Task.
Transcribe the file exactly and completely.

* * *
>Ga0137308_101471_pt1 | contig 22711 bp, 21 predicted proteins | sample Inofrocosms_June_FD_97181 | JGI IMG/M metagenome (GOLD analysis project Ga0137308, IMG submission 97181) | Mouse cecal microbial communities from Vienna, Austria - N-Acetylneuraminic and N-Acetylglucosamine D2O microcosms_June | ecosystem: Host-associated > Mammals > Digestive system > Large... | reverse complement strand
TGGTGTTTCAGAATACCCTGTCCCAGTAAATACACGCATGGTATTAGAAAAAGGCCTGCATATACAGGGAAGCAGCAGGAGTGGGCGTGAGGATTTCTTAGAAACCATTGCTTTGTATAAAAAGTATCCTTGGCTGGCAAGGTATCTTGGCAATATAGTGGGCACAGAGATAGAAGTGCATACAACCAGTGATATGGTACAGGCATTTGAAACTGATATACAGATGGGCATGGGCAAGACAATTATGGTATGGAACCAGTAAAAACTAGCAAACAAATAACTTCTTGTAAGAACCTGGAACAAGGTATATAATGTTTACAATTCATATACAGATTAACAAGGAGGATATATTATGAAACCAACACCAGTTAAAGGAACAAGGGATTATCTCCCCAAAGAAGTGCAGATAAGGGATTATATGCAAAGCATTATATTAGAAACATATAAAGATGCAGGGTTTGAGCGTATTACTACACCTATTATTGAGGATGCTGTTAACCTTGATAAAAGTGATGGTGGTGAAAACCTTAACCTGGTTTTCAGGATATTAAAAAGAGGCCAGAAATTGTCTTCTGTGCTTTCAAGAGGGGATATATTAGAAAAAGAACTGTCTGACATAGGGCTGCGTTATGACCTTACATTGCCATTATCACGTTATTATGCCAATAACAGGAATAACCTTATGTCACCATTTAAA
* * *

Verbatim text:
>Ga0137308_101471_pt1 | contig 22711 bp, 21 predicted proteins | sample Inofrocosms_June_FD_97181 | JGI IMG/M metagenome (GOLD analysis project Ga0137308, IMG submission 97181) | Mouse cecal microbial communities from Vienna, Austria - N-Acetylneuraminic and N-Acetylglucosamine D2O microcosms_June | ecosystem: Host-associated > Mammals > Digestive system > Large... | reverse complement strand
TGGTGTTTCAGAATACCCTGTCCCAGTAAATACACGCATGGTATTAGAAAAAGGCCTGCATATACAGGGAAGCAGCAGGAGTGGGCGTGAGGATTTCTTAGAAACCATTGCTTTGTATAAAAAGTATCCTTGGCTGGCAAGGTATCTTGGCAATATAGTGGGCACAGAGATAGAAGTGCATACAACCAGTGATATGGTACAGGCATTTGAAACTGATATACAGATGGGCATGGGCAAGACAATTATGGTATGGAACCAGTAAAAACTAGCAAACAAATAACTTCTTGTAAGAACCTGGAACAAGGTATATAATGTTTACAATTCATATACAGATTAACAAGGAGGATATATTATGAAACCAACACCAGTTAAAGGAACAAGGGATTATCTCCCCAAAGAAGTGCAGATAAGGGATTATATGCAAAGCATTATATTAGAAACATATAAAGATGCAGGGTTTGAGCGTATTACTACACCTATTATTGAGGATGCTGTTAACCTTGATAAAAGTGATGGTGGTGAAAACCTTAACCTGGTTTTCAGGATATTAAAAAGAGGCCAGAAATTGTCTTCTGTGCTTTCAAGAGGGGATATATTAGAAAAAGAACTGTCTGACATAGGGCTGCGTTATGACCTTACATTGCCATTATCACGTTATTATGCCAATAACAGGAATAACCTTATGTCACCATTTAAA